Other airlines have since added true Premium Economy to their cabins, which, given their routes and markets, have made it more likely we’ll find a quality Premium Economy cabin experience in 2016 and beyond.
We loved Singapore Airlines Premium Economy during its reveal this year. It was designed for comfort and loaded with features which would make very long flights much better.
Virgin Australia has also introduced a high-quality Premium Economy cabin this year, designed to make flying long-haul in Asia-Pacific a pleasure. While a wholly independent airline, Virgin Australia honors the Virgin brand’s original innovation with this cabin, with a smart twist and very modern appeal.
Finally, American rocked the skies by becoming the first U.S. airline to take a leap forward in Premium Economy. Consider that American is the largest airline in the world, with a wide range of routes and frequencies, and a comprehensive network of Oneworld Alliance partners, and it’s easy to see why we’re so excited about this reveal. The odds of finding a very good Premium Economy experience—wherever we’re headed—just got better.
Back to Better Basics
Of course, the best way to stretch the budget to cover all the events we plan to report from in 2016 is to brave the crowded cabins at the back.
While we’ll spend a lot of hours in Economy next year, we’re not really bothered about the prospects. We can take our pick of the World’s Best Airlines to fly among the Majors and the Boutique carriers.
But we’re also AvGeek enough to understand the difference engineering makes. On like itineraries, long-haul flying on newer aircraft trumps the long-haul experience on older aircraft.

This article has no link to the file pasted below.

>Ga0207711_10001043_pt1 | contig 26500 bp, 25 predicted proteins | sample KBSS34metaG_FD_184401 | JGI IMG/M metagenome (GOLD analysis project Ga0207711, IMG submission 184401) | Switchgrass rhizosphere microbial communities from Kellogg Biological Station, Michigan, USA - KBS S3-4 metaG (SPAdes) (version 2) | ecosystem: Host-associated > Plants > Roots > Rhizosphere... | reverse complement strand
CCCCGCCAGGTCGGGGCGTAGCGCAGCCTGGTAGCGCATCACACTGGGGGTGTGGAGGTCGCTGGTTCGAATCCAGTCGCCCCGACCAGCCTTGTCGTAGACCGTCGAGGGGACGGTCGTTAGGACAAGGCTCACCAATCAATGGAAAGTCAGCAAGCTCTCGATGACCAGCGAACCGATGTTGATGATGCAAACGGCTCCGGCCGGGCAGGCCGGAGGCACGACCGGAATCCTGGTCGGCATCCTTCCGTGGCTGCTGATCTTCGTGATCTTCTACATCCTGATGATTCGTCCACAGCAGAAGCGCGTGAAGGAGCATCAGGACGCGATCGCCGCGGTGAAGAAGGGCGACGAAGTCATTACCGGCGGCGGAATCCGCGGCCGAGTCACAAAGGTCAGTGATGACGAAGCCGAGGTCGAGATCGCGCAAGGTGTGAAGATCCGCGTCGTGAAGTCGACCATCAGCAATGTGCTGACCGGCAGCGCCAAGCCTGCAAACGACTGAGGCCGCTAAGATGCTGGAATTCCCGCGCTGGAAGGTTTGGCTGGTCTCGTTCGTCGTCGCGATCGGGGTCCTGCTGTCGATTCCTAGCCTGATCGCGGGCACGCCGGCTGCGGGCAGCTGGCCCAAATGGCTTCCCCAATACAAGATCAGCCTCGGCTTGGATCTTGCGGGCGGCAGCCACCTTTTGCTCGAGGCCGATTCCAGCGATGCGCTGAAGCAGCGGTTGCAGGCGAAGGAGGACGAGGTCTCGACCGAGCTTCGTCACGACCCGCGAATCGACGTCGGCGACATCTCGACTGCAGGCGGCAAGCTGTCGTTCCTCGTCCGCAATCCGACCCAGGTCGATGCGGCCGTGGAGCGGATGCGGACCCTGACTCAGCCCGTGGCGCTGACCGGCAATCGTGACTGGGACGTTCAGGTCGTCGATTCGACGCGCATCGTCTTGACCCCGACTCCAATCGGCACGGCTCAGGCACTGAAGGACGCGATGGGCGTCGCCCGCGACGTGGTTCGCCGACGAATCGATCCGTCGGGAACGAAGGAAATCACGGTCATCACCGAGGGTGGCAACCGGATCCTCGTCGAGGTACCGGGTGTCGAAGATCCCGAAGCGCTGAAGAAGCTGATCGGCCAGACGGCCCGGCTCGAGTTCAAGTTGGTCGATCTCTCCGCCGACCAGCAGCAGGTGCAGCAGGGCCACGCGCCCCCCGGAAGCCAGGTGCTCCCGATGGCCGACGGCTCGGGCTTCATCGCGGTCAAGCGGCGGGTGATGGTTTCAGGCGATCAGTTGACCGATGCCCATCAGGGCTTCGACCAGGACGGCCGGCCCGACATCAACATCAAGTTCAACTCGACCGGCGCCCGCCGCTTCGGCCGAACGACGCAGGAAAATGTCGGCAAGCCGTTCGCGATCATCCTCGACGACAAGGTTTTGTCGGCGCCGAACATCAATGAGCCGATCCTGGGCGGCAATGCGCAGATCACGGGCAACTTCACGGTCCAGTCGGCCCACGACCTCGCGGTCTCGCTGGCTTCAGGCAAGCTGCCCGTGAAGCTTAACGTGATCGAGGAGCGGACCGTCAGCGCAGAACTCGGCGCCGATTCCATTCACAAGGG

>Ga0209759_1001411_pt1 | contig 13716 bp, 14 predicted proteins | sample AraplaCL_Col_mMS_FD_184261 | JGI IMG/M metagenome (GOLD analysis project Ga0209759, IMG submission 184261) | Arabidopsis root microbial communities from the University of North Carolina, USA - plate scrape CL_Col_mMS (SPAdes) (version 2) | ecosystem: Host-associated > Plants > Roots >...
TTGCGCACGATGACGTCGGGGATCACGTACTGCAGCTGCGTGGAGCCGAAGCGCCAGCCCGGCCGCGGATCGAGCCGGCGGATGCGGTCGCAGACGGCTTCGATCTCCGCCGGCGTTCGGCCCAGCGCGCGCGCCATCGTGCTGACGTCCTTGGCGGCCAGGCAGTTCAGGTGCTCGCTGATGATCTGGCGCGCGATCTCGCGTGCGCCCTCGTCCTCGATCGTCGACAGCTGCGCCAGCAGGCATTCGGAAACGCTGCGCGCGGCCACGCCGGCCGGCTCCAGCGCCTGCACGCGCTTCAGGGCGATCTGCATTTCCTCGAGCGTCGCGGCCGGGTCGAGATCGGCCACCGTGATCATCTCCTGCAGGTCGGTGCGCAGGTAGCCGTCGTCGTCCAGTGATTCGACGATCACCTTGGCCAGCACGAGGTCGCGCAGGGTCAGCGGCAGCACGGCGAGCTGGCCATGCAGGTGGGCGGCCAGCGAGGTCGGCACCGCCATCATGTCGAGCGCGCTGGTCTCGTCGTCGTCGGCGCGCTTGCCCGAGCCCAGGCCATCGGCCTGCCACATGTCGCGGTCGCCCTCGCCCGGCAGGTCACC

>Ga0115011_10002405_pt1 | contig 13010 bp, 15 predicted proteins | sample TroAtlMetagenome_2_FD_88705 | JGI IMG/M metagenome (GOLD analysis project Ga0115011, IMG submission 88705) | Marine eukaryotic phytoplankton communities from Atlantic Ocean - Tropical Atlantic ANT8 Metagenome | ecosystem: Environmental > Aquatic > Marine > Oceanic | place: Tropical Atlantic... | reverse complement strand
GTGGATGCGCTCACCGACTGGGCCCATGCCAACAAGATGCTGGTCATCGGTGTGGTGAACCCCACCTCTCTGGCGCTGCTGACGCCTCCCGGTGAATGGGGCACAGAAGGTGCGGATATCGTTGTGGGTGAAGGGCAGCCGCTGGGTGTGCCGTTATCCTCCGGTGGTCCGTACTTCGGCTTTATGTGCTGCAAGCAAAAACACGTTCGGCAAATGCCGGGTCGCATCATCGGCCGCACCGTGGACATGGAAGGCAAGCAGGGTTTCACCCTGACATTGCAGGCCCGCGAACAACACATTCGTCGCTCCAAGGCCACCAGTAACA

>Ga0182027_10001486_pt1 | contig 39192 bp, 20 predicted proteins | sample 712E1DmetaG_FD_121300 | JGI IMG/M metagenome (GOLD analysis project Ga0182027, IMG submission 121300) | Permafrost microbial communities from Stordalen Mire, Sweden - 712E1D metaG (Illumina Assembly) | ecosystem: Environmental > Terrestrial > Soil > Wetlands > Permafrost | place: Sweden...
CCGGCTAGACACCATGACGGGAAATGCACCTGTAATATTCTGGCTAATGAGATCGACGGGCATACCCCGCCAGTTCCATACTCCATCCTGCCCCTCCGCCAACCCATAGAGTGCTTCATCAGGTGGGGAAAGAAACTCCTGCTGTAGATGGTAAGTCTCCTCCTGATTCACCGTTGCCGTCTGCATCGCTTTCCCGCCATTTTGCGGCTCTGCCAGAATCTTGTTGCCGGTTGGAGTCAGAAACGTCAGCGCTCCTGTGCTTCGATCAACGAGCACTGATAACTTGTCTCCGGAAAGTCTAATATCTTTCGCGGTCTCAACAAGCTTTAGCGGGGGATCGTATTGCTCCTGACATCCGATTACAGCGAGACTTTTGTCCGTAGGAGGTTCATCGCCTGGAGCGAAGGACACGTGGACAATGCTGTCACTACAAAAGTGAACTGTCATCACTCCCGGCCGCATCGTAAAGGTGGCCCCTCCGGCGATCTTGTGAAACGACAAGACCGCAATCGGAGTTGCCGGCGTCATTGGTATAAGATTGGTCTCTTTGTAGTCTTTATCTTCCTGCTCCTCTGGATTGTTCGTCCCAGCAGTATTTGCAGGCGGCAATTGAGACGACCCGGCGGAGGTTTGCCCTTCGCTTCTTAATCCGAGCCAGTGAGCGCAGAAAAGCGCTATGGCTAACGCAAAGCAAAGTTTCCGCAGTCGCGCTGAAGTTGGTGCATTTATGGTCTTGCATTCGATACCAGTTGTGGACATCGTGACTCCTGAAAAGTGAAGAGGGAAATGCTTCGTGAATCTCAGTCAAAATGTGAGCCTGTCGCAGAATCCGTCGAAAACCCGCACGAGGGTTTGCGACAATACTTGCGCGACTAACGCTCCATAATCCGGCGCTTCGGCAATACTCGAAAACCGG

The well-being benefits, from better lighting to improved cabin environmental controls and noise reduction, are considerable. These aircraft are also structurally designed to feel less confining. As a plus, these planes have high-capacity overhead bins, so we can carry our reasonably-sized luggage onboard without a worry.
Finnair became the third airline to bring the new A350 aircraft to its fleet, with many comforts at the back of the plane.
TAM just picked up its new A350 too, becoming the fourth airline in the world to do so and the first airline in the Americas to introduce the aircraft with long-haul improvements back-to-front.
Green Backs Vs. Backing Green
There’s another important reason to reserve seats on these new airplanes for our long-haul flights: the environment. Aviation’s commitment to reducing its CO2 footprint relies on the introduction of far more efficient new aircraft.
With today’s reservation systems, it’s easy to find out whether you’re flying on newer, more fuel-efficient, planes, like the Boeing Dreamliner (787-8/9) or Airbus A350.
Or just ask the airline. If airlines get enough consumer questions about the age and fuel-efficiency of their fleet, they’ll be encouraged to meet their ambitious environmental targets.
No matter where you’re sitting, that’s a good thing.
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Tags: aircraft interiors
Photo credit: SWISS New 777 First Class Cabin. PriestmanGoode